Inflation in the UK has reached its highest level for many years. The latest estimates show the annual rate of growth in the consumer price index (CPI) reaching 3.8% and in the retail price index (RPI) 4.6%. The Government’s official target is just 2%.
Inflation is not the serious problem it was in the 1970s and 1980s, when it sometimes reached 20% per year. Nevertheless, the relatively high and rising inflation is of serious concern to economists and politicians.
The economy is slowing down rapidly and there are fears of a recession. The Bank of England is under great pressure to reduce interest rates further, but is very unlikely to do so, in my opinion, because of its obligation to try to keep inflation close to the official target. Indeed, the bank should actually increase interest rates, but I think that is politically unacceptable in the current climate.
It will come as no surprise that the main reason for the increase in UK inflation is the massive rises in energy prices. The CPI and RPI measures include domestic electricity and gas bills, as well as petrol. World oil prices have more than doubled to more than $120 per barrel over the last year, as we all know well. The petrol price pump, however, has not risen by such a large amount because a big component of the retail price is tax.
That is not the case with domestic electricity and gas bills, which have increased dramatically. Scottish and Southern Energy (SSE), for example, increased its gas bills on April 1 by an average of 15.8% and electricity bills by 14.2%. Other companies’ rises are very similar.
More increases are in the pipeline. Since April, higher oil prices have pushed up the cost of buying gas in the wholesale market.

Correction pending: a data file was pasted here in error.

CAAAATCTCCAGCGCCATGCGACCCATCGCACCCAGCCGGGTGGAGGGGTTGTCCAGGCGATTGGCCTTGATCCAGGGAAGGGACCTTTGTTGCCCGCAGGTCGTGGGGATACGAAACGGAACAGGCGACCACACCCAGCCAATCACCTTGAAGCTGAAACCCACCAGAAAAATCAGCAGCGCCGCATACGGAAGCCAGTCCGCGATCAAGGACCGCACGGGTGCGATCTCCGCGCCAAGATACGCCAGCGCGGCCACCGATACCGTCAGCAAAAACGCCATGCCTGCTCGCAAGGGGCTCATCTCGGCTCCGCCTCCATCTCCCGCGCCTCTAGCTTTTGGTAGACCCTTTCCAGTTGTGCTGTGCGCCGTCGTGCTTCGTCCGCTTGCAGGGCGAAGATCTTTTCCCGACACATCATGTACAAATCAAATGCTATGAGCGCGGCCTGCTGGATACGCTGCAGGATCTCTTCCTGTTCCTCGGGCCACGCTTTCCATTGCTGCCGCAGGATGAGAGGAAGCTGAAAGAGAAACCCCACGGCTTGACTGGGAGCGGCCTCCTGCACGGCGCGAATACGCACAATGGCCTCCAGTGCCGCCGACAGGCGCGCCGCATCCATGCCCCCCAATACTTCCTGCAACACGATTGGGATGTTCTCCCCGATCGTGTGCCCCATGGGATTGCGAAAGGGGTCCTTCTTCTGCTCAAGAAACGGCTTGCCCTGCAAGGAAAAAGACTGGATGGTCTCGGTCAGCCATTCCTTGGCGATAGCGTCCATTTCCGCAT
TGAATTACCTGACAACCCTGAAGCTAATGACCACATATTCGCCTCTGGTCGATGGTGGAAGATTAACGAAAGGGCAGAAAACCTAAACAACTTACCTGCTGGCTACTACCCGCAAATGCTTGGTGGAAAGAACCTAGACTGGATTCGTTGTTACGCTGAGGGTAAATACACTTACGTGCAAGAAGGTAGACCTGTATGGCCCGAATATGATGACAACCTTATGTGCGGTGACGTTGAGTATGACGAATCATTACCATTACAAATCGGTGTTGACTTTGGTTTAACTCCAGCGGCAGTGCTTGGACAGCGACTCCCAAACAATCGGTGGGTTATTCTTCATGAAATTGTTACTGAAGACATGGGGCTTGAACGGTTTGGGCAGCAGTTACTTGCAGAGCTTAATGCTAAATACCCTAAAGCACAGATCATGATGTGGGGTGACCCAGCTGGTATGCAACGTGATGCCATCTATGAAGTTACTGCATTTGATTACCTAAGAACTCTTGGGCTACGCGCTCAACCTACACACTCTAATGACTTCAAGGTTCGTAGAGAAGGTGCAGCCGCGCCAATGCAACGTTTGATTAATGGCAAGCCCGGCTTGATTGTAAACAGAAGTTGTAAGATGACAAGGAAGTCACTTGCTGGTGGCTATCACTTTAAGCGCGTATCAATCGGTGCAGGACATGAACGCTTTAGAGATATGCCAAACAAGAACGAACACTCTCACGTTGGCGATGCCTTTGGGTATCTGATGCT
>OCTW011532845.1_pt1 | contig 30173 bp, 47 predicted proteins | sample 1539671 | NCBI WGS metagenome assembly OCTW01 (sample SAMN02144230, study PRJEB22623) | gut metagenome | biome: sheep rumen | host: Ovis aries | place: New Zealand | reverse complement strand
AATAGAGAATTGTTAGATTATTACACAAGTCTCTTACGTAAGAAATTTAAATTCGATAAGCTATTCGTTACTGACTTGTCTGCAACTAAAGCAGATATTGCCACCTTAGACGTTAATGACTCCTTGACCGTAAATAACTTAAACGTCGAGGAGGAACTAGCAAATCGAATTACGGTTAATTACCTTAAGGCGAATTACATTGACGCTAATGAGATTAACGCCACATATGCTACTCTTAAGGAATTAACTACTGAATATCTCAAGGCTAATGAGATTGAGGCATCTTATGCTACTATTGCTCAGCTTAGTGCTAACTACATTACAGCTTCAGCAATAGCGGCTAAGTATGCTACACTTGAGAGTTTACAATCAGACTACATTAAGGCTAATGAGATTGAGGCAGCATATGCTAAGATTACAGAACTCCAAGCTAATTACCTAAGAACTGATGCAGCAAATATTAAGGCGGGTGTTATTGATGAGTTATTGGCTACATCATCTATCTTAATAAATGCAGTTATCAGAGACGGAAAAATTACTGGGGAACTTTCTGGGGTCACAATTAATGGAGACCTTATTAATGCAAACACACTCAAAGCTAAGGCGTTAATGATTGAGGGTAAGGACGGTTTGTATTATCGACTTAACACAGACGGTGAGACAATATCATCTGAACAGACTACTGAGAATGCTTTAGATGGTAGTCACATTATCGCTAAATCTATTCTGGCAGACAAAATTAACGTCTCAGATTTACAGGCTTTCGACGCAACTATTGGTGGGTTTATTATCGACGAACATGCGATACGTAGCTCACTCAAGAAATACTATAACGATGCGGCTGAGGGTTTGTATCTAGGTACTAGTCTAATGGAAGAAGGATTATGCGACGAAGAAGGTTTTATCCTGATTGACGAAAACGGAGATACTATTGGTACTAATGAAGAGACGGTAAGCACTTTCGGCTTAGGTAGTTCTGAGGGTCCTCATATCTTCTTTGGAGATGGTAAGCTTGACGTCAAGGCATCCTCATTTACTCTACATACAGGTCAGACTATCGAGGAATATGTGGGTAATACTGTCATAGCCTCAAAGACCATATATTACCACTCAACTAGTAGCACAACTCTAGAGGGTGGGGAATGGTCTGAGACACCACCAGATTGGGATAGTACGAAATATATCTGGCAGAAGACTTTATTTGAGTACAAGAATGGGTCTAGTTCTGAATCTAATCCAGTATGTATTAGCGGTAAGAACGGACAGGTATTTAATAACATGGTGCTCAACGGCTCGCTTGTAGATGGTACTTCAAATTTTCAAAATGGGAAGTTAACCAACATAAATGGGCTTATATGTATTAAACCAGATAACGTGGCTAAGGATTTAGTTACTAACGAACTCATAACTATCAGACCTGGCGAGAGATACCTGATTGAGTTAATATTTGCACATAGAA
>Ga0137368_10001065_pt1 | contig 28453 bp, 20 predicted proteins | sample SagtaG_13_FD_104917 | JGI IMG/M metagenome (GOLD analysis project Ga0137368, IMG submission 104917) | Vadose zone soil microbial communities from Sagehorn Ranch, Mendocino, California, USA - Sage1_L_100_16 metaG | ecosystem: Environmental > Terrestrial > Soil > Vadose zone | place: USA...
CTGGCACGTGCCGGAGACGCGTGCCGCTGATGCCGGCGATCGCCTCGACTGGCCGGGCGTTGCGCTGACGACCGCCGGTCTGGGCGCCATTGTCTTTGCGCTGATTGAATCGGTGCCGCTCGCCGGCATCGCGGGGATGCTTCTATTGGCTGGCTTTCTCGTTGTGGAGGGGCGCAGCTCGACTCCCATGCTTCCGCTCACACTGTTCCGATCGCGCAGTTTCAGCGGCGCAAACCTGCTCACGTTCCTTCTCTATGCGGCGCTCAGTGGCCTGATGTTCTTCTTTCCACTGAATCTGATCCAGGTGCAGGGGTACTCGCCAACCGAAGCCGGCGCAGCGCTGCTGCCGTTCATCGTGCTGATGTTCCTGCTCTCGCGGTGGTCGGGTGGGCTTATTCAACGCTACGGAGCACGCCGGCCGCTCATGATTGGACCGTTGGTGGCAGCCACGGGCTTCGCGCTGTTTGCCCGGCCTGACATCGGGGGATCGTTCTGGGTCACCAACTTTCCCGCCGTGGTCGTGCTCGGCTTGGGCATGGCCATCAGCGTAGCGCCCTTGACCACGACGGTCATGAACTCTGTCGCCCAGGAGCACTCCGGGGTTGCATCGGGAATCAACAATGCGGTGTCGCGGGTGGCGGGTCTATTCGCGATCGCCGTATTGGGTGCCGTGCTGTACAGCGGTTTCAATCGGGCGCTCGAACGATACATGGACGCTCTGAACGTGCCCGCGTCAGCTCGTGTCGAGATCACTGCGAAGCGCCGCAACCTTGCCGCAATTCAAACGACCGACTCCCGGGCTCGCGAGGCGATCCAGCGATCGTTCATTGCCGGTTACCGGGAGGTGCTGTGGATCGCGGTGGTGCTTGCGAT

A substantial proportion of the gas supply in the UK is used to generate electricity, so there are inevitably knock-on implications for domestic electricity prices.
And further down the chain, electricity can be a major cost for businesses that will be forced to increase the prices of their goods and services.
I have seen reports that domestic energy prices could increase by as much as 40% during 2008. There is inevitably a close relationship between wholesale and residential gas prices, although normally with a time lag of about six months.
There is also a close relationship between crude oil and gas prices, which is what I want to comment on this month. I and other energy economists are increasingly coming to the opinion that that relationship needs to be changed.
Many gas contracts in Europe are indexed to oil prices, with the latter accounting for about 70% of the gas price. There are usually time lags in the contracts, sometimes up to nine months.
The implication is that even if world oil prices fall significantly during the second half of 2008, gas prices will continue to rise because they are determined by what happened to oil prices six to nine months ago.
Why should there be such a close link between gas and oil prices in the UK?
Economists expect prices of products that can be substituted for each other to be very similar. If the price of apples, for example, shoots up, the consumer can switch to oranges.
The demand for apples will then fall and the price will also have to fall if the supplier wants to sell apples.
I used to believe that gas and oil were close substitutes, but there is growing evidence that that is less and less the case. Oil is now largely used for transportation and gas for heating and electricity generation, which are very different markets.
Even where there is potential substitutability, it can take a long time for that to happen. The lead time for building a new power station is the obvious example.
The Oxford Institute for Energy Studies published a very interesting paper last year that showed that many European gas prices were not determined by the demand for and supply of gas.
It recommended an end to the traditional contractual indexation of gas prices to oil prices. I agree with most of the institute’s conclusions.
Why should we face higher gas bills because oil prices rose six to nine months ago? The energy suppliers appear reluctant to move away from oil price indexed contracts, but I believe that the energy regulator, Ofgem, should investigate the basic principles of indexation.
Tony Mackay is MD of Mackay Consultants